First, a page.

Planning electricity transmission networks
ElectraNet is responsible for the long-distance, high-voltage transmission of electricity throughout South Australia, connecting traditional and renewable power generators and large industrial customers to the transmission network and connecting South Australia to the eastern states.
Stochastic generation technologies, including distributed rooftop solar along with emerging grid scale, distributed and even mobile (electric vehicles) battery technologies are changing the way that the transmission network is used. Emission reduction goals will ultimately see the fleet of conventional coal and gas fleet retired. To plan future transmission infrastructure, ElectraNet must predict, up to 20 years in advance, when and where power will be generated and used.
To make this problem tractable, the current planning approach has two stages. First, a long-term plan is developed. The long-term plan takes into account existing generation, renewable resources that might be used for future generation, and load predictions. Load is modelled as a sequence of monthly load distributions for the next 20 years. Each monthly load distribution indicates the proportion of time that the load will exceed a given level during the month, but does not specify when. The long-term planning process uses a large linear program to optimise the fleet of generators that will be used to meet the monthly load distributions.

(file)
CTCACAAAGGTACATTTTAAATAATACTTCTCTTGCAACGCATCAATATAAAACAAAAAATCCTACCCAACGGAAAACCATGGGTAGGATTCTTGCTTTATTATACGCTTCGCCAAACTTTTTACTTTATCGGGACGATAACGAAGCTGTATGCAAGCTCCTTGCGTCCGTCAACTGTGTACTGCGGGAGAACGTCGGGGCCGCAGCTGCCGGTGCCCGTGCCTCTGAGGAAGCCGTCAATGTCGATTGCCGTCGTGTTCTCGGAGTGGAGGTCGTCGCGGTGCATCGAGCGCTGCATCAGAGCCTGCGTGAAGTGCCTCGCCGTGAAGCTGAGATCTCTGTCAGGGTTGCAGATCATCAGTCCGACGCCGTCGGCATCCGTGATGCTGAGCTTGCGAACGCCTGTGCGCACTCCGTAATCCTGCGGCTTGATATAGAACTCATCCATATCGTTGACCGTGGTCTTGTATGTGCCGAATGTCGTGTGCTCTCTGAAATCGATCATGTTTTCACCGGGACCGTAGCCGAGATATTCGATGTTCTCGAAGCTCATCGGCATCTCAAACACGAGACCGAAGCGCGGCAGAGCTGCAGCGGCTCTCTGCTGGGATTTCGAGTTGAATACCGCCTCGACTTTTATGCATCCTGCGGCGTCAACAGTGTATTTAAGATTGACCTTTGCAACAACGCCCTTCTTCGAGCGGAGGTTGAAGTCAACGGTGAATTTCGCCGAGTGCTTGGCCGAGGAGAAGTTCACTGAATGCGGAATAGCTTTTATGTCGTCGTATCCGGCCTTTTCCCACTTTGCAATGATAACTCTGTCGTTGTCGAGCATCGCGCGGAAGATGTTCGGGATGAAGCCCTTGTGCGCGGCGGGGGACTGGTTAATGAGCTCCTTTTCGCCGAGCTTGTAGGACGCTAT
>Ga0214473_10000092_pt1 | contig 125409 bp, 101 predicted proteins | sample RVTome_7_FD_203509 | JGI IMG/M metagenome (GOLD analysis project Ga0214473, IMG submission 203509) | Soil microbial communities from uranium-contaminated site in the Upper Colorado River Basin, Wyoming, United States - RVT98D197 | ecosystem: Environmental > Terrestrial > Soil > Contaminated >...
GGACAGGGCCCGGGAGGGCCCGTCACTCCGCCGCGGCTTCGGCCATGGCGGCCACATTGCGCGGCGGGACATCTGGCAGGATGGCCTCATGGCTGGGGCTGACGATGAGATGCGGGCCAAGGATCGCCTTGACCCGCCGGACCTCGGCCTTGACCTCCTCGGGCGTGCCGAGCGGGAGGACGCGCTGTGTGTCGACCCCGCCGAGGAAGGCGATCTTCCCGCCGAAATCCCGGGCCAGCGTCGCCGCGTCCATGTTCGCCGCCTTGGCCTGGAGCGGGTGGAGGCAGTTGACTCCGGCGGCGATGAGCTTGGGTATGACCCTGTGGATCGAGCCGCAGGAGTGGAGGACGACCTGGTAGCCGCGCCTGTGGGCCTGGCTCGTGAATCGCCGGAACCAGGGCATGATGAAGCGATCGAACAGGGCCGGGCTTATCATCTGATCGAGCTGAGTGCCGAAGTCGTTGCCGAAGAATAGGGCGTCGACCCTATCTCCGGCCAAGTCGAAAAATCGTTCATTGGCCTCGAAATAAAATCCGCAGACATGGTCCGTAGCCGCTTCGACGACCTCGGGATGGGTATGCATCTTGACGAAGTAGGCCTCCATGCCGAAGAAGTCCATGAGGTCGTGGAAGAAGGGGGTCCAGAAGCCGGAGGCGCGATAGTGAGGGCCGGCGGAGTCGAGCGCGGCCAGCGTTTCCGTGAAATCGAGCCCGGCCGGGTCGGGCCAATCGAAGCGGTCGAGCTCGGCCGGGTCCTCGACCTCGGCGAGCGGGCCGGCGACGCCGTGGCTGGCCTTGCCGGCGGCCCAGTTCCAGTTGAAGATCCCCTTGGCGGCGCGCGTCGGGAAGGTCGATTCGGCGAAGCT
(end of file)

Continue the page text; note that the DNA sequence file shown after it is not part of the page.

Next, the long-term plan is tested by simulating the operation of the proposed transmission network and generator fleet for the next 20 years, using hourly time steps. At each time step, the optimal mix of generators is selected from the proposed fleet.
This second stage often shows that the first stage—the long-term plan—undervalues interconnectors, because it does not model the hourly variability of generation and the resultant power flows in the transmission network. Furthermore, the impact of storage, which is likely to cycle daily, may not be effectively taken into account in the long-term model.
The aim for MISG is to suggest modelling and optimisation approaches that will more accurately reflect the increasingly stochastic nature of future generation in the long-term modelling of the system.
Inertia in electricity networks
In electricity generation systems, large thermal or hydro power plants use rotating synchronous machines to generate three sinusoidal voltage phases with a frequency near 50 Hz. The electrical flux and mechanical dynamics of a synchronous generator can be modelled by well-known differential equations that depend on terms including the mechanical torque being applied to the generator, the electrical load on the generator, and the moment of inertia of the rotor.
When synchronous generators are connected together, they synchronise to form a stable equilibrium. If the load on the grid increases then the increased load will be shared automatically amongst the synchronous generators in a way that maintains synchronisation. Generators with higher inertia will take a higher proportion of the additional load, and all generators will slow at about the same rate until the mechanical power applied to the generators can be increased or load can be reduced. This slowing of the generators causes a drop in the frequency of the grid power. Similarly, if the load on the grid decreases then the frequency will rise. The rate of change of frequency (RoCoF) is a key indicator of system stability; if frequency changes too quickly then the system will become unstable and may have to be shut down.